Some include the Wage Protection Programme and the National Labour Market Strategy that have studied the working patterns that the labour market needs now and in the future.

The necessary legislation and incubator platforms have been created, and modern working patterns have been activated through specialised online platforms: The Freelancing Platform, Flexible Working Platform, and the Remote Work Platform, and that’s just the tip of the iceberg. We’ll always endeavour to find initiatives and projects aimed at improving the working environment and making the Saudi market more attractive and productive.

What is Saudi’s most prominent government efforts in enterprise support programs and initiatives?

Regarding enterprise support programs and initiatives, the General Authority for SMEs “Monsha’at” was established in 2016, and its objectives are to organise, support, develop and sponsor the SME sector in accordance with international best practices. This is to increase the productivity of these enterprises and raise their contribution to the GDP from 20% to 35% by 2030.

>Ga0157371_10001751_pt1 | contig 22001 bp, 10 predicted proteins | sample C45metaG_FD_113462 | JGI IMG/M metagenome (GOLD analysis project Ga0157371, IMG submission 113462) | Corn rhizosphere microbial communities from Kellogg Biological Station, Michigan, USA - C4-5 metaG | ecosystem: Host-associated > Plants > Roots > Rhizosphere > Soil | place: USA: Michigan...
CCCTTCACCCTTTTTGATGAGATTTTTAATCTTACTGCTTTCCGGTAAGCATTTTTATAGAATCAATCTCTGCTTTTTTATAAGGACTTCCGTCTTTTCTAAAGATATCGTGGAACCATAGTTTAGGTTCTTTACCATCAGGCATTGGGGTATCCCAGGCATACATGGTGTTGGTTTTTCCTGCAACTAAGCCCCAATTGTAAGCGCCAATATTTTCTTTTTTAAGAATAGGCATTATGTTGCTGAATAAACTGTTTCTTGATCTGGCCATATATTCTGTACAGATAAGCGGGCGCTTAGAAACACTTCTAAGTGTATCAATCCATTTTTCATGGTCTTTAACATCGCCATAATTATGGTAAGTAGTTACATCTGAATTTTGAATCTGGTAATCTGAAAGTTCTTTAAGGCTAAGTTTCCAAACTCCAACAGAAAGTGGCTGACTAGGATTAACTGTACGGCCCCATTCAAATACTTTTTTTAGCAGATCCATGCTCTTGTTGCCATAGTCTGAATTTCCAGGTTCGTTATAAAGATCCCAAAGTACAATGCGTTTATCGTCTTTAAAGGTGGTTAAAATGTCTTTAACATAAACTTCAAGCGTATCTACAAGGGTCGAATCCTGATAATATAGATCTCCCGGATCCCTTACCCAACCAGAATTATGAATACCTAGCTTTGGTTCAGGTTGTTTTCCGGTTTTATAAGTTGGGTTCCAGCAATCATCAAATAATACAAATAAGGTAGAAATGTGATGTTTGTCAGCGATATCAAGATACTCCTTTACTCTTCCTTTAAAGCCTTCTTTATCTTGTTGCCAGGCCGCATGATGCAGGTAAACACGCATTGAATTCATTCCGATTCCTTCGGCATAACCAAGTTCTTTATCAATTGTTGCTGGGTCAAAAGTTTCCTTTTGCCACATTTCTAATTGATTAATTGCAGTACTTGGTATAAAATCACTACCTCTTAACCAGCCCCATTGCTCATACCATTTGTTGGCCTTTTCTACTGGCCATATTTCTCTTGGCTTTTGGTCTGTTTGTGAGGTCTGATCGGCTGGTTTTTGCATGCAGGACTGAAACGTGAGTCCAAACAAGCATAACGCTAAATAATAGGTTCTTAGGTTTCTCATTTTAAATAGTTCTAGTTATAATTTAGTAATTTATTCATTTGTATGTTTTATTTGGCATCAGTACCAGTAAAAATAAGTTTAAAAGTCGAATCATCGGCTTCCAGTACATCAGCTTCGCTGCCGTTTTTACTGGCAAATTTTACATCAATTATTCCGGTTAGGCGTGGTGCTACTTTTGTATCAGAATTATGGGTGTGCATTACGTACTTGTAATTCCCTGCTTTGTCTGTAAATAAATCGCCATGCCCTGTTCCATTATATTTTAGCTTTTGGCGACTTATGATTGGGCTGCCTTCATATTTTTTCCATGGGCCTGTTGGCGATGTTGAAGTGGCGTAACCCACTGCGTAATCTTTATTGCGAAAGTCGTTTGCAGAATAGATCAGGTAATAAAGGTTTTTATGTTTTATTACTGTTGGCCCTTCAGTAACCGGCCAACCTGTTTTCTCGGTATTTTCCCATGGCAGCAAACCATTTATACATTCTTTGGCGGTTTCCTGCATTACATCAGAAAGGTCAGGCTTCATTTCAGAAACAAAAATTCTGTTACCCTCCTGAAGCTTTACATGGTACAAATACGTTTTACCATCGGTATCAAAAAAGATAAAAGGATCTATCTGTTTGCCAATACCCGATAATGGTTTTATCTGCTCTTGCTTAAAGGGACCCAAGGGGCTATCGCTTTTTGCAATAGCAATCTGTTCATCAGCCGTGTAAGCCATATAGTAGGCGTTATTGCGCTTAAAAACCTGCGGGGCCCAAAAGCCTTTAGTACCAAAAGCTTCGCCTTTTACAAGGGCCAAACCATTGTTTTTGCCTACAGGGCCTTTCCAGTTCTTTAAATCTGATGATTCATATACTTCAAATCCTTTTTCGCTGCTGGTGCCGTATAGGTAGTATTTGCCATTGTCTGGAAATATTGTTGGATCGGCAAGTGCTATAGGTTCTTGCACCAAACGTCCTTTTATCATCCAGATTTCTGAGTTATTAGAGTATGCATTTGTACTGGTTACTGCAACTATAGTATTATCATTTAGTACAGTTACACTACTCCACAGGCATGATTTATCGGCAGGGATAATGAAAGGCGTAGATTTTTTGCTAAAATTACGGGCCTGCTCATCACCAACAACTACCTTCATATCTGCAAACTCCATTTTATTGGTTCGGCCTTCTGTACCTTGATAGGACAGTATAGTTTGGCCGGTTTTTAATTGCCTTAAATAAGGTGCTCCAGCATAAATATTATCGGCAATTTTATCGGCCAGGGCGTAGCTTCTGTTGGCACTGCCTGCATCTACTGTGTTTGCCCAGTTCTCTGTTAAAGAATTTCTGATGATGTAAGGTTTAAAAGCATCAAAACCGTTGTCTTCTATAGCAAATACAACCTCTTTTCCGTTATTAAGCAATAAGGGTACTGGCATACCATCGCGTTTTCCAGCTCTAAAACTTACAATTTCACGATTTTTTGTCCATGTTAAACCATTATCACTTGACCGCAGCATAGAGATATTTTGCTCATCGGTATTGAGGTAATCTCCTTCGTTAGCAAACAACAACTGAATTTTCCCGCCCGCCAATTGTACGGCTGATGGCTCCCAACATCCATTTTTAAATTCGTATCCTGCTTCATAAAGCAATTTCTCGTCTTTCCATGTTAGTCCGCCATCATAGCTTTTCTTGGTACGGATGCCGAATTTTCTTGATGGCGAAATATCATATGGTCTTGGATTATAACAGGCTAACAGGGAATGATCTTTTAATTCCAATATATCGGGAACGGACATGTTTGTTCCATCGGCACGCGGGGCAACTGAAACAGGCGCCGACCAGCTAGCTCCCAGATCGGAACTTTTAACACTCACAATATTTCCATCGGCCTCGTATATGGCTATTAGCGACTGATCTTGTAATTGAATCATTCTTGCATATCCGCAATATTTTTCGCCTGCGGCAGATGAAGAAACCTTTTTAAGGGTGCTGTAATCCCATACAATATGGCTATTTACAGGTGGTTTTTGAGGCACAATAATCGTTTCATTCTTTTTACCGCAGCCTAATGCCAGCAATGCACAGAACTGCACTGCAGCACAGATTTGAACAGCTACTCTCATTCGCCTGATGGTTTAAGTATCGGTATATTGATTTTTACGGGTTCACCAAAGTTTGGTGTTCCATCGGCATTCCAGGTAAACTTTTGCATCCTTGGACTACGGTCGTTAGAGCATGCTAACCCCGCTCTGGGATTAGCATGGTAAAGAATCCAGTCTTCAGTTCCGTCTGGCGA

“Monsha’at” is working to develop, implement, and support programs/projects to spread the culture and thought of self-employment, entrepreneurial spirit, initiative, and innovation. It also seeks to diversify sources of financial support for enterprises, stimulate bold capital sector initiatives, develop policies/standards to finance projects classified as SMEs. In addition it should provide administrative and technical support to enterprises in developing their management, technical and financial, marketing and human resources capabilities.